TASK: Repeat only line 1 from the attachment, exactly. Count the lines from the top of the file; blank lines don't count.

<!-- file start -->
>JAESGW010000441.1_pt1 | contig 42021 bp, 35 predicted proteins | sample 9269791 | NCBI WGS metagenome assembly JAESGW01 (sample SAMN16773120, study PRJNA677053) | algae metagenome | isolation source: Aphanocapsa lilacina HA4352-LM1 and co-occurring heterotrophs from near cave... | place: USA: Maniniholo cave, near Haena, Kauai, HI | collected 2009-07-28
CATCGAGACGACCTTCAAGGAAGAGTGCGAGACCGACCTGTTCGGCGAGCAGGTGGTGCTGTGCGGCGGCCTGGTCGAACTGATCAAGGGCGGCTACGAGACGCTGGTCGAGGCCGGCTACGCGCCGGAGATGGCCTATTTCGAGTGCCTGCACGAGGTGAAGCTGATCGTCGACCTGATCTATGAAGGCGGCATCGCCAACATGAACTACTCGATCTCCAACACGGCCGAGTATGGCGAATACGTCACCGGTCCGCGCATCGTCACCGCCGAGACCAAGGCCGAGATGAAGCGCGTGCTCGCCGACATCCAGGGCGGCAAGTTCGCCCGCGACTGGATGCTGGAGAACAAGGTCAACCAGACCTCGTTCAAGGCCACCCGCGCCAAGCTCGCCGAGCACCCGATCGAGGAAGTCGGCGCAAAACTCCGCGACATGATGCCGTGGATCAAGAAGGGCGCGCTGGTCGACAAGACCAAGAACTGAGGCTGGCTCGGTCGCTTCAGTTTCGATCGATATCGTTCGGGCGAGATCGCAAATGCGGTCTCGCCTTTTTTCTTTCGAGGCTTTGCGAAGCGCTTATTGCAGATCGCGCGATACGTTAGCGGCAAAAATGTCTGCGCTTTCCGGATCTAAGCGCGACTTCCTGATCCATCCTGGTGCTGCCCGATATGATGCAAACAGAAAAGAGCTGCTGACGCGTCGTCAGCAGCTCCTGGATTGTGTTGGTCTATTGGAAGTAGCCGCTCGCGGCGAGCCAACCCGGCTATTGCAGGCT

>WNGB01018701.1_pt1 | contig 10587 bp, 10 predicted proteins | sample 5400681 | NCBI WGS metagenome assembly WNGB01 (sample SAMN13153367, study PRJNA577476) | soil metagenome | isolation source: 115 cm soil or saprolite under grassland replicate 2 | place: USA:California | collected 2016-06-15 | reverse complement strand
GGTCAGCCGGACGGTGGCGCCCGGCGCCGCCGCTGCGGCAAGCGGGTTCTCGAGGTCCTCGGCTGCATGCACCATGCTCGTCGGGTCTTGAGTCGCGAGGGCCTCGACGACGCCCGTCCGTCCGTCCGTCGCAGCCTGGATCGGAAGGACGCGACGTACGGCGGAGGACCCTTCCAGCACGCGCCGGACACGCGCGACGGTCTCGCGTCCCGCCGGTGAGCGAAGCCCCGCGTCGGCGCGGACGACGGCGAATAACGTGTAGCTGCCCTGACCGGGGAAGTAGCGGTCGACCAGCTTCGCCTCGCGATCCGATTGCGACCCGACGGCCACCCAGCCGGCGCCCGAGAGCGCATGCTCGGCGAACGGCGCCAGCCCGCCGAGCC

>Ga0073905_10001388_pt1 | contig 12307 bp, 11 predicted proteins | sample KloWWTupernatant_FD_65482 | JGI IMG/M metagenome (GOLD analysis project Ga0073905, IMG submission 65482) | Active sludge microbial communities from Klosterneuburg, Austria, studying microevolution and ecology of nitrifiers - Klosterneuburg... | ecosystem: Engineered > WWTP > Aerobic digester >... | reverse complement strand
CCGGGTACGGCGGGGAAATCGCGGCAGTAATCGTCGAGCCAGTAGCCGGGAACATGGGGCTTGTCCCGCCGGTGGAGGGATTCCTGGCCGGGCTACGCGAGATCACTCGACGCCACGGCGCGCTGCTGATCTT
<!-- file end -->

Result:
>JAESGW010000441.1_pt1 | contig 42021 bp, 35 predicted proteins | sample 9269791 | NCBI WGS metagenome assembly JAESGW01 (sample SAMN16773120, study PRJNA677053) | algae metagenome | isolation source: Aphanocapsa lilacina HA4352-LM1 and co-occurring heterotrophs from near cave... | place: USA: Maniniholo cave, near Haena, Kauai, HI | collected 2009-07-28